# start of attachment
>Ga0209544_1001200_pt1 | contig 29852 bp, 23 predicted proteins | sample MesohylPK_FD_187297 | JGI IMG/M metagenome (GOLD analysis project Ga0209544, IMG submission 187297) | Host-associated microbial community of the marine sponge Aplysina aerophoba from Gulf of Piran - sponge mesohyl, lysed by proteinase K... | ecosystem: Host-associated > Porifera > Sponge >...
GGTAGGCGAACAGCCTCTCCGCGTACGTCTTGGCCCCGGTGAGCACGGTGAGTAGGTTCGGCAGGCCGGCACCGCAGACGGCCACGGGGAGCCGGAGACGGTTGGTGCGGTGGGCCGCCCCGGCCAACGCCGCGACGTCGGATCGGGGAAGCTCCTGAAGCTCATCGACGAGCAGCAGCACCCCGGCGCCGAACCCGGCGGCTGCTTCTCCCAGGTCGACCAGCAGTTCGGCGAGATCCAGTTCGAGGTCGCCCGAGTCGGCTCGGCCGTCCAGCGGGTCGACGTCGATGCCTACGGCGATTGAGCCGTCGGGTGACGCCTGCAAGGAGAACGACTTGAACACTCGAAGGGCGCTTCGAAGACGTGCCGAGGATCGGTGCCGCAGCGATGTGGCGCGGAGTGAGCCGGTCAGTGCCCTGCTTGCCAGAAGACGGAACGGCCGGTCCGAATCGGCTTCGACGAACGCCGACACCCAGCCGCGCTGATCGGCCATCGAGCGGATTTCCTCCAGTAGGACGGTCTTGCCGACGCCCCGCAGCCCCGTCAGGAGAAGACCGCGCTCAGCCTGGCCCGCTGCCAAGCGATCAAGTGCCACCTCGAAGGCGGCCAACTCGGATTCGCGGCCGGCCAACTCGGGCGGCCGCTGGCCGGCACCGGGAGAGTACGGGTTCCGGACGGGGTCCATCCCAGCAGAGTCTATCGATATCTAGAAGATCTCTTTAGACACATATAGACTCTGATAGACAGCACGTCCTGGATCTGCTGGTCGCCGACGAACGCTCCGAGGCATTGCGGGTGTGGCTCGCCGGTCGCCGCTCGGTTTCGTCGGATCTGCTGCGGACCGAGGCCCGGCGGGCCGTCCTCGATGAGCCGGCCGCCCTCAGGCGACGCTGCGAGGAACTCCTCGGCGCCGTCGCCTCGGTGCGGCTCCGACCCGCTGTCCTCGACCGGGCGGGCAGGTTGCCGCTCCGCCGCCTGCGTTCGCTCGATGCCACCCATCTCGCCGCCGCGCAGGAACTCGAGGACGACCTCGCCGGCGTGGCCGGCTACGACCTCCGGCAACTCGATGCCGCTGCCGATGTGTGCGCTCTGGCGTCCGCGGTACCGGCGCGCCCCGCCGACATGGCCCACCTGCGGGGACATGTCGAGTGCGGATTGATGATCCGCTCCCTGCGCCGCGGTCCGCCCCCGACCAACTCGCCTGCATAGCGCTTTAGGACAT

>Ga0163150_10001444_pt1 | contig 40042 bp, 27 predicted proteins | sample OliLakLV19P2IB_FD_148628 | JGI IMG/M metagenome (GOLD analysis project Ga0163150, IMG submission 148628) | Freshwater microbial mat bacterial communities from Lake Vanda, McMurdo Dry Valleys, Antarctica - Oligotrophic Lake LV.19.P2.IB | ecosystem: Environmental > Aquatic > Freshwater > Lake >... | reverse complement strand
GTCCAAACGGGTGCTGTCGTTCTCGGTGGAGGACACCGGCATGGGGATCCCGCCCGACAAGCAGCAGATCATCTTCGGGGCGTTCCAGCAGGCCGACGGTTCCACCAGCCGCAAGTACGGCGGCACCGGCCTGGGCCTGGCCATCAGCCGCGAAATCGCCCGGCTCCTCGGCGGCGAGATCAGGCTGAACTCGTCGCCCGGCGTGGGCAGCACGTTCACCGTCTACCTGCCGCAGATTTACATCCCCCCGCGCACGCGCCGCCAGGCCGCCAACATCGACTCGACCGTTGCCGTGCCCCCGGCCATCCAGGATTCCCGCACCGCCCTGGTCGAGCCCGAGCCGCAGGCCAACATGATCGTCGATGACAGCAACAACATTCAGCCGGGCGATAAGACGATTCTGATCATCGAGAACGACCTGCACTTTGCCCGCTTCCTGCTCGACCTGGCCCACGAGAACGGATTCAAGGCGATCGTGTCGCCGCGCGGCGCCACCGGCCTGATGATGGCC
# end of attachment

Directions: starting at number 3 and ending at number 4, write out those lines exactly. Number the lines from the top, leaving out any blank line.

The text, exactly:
>Ga0163150_10001444_pt1 | contig 40042 bp, 27 predicted proteins | sample OliLakLV19P2IB_FD_148628 | JGI IMG/M metagenome (GOLD analysis project Ga0163150, IMG submission 148628) | Freshwater microbial mat bacterial communities from Lake Vanda, McMurdo Dry Valleys, Antarctica - Oligotrophic Lake LV.19.P2.IB | ecosystem: Environmental > Aquatic > Freshwater > Lake >... | reverse complement strand
GTCCAAACGGGTGCTGTCGTTCTCGGTGGAGGACACCGGCATGGGGATCCCGCCCGACAAGCAGCAGATCATCTTCGGGGCGTTCCAGCAGGCCGACGGTTCCACCAGCCGCAAGTACGGCGGCACCGGCCTGGGCCTGGCCATCAGCCGCGAAATCGCCCGGCTCCTCGGCGGCGAGATCAGGCTGAACTCGTCGCCCGGCGTGGGCAGCACGTTCACCGTCTACCTGCCGCAGATTTACATCCCCCCGCGCACGCGCCGCCAGGCCGCCAACATCGACTCGACCGTTGCCGTGCCCCCGGCCATCCAGGATTCCCGCACCGCCCTGGTCGAGCCCGAGCCGCAGGCCAACATGATCGTCGATGACAGCAACAACATTCAGCCGGGCGATAAGACGATTCTGATCATCGAGAACGACCTGCACTTTGCCCGCTTCCTGCTCGACCTGGCCCACGAGAACGGATTCAAGGCGATCGTGTCGCCGCGCGGCGCCACCGGCCTGATGATGGCC